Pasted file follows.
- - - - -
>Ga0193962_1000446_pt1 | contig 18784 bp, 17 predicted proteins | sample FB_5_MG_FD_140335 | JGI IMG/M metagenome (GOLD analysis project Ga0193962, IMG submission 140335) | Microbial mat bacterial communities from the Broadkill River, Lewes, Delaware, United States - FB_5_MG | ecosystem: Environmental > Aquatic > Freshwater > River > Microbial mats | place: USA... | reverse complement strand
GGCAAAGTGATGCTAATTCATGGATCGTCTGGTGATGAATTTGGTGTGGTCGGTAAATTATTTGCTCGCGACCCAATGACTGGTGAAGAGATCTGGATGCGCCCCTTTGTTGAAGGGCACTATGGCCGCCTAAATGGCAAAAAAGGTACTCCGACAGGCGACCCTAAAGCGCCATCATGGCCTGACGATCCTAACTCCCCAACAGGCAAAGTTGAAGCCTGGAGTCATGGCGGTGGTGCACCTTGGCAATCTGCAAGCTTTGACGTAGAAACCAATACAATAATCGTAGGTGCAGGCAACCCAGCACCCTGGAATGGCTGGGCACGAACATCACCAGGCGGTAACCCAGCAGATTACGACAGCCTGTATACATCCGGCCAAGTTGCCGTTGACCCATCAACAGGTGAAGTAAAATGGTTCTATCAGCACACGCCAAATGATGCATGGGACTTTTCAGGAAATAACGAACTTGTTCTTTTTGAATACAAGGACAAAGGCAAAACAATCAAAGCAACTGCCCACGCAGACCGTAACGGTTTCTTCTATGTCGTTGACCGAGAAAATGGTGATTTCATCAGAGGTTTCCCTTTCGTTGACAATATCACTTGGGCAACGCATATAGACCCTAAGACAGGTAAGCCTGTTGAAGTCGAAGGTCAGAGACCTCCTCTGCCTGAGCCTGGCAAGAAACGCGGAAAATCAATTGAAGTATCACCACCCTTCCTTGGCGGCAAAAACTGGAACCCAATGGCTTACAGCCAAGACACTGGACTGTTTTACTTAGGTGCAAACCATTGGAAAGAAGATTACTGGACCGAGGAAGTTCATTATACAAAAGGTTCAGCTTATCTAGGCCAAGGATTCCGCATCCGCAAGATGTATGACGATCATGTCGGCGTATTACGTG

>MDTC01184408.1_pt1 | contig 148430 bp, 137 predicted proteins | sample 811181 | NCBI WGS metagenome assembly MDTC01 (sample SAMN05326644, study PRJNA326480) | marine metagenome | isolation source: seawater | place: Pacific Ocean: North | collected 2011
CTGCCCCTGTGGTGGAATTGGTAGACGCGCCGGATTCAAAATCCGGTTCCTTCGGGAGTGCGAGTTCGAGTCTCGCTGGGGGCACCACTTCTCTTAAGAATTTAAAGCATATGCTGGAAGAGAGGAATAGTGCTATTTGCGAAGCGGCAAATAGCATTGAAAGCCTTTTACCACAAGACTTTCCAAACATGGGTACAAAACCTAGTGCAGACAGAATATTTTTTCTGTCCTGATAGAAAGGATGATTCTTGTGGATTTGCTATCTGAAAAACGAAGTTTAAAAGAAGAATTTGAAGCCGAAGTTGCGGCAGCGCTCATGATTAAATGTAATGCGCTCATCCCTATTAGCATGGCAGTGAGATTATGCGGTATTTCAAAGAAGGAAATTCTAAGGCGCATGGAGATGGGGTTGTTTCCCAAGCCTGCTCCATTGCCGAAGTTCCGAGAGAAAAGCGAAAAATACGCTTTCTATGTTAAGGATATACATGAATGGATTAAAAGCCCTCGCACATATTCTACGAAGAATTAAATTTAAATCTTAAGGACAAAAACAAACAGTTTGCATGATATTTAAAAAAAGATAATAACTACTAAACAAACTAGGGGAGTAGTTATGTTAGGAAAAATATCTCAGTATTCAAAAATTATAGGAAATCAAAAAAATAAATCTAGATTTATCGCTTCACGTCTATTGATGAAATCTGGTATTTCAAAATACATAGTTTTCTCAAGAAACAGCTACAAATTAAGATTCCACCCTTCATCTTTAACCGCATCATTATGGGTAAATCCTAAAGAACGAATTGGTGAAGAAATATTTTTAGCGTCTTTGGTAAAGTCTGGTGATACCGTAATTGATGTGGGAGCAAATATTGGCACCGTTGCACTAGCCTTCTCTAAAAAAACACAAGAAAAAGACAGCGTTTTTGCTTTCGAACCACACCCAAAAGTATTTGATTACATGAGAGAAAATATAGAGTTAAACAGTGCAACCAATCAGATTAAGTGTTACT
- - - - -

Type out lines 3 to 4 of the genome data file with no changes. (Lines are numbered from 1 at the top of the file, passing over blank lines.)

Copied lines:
>MDTC01184408.1_pt1 | contig 148430 bp, 137 predicted proteins | sample 811181 | NCBI WGS metagenome assembly MDTC01 (sample SAMN05326644, study PRJNA326480) | marine metagenome | isolation source: seawater | place: Pacific Ocean: North | collected 2011
CTGCCCCTGTGGTGGAATTGGTAGACGCGCCGGATTCAAAATCCGGTTCCTTCGGGAGTGCGAGTTCGAGTCTCGCTGGGGGCACCACTTCTCTTAAGAATTTAAAGCATATGCTGGAAGAGAGGAATAGTGCTATTTGCGAAGCGGCAAATAGCATTGAAAGCCTTTTACCACAAGACTTTCCAAACATGGGTACAAAACCTAGTGCAGACAGAATATTTTTTCTGTCCTGATAGAAAGGATGATTCTTGTGGATTTGCTATCTGAAAAACGAAGTTTAAAAGAAGAATTTGAAGCCGAAGTTGCGGCAGCGCTCATGATTAAATGTAATGCGCTCATCCCTATTAGCATGGCAGTGAGATTATGCGGTATTTCAAAGAAGGAAATTCTAAGGCGCATGGAGATGGGGTTGTTTCCCAAGCCTGCTCCATTGCCGAAGTTCCGAGAGAAAAGCGAAAAATACGCTTTCTATGTTAAGGATATACATGAATGGATTAAAAGCCCTCGCACATATTCTACGAAGAATTAAATTTAAATCTTAAGGACAAAAACAAACAGTTTGCATGATATTTAAAAAAAGATAATAACTACTAAACAAACTAGGGGAGTAGTTATGTTAGGAAAAATATCTCAGTATTCAAAAATTATAGGAAATCAAAAAAATAAATCTAGATTTATCGCTTCACGTCTATTGATGAAATCTGGTATTTCAAAATACATAGTTTTCTCAAGAAACAGCTACAAATTAAGATTCCACCCTTCATCTTTAACCGCATCATTATGGGTAAATCCTAAAGAACGAATTGGTGAAGAAATATTTTTAGCGTCTTTGGTAAAGTCTGGTGATACCGTAATTGATGTGGGAGCAAATATTGGCACCGTTGCACTAGCCTTCTCTAAAAAAACACAAGAAAAAGACAGCGTTTTTGCTTTCGAACCACACCCAAAAGTATTTGATTACATGAGAGAAAATATAGAGTTAAACAGTGCAACCAATCAGATTAAGTGTTACT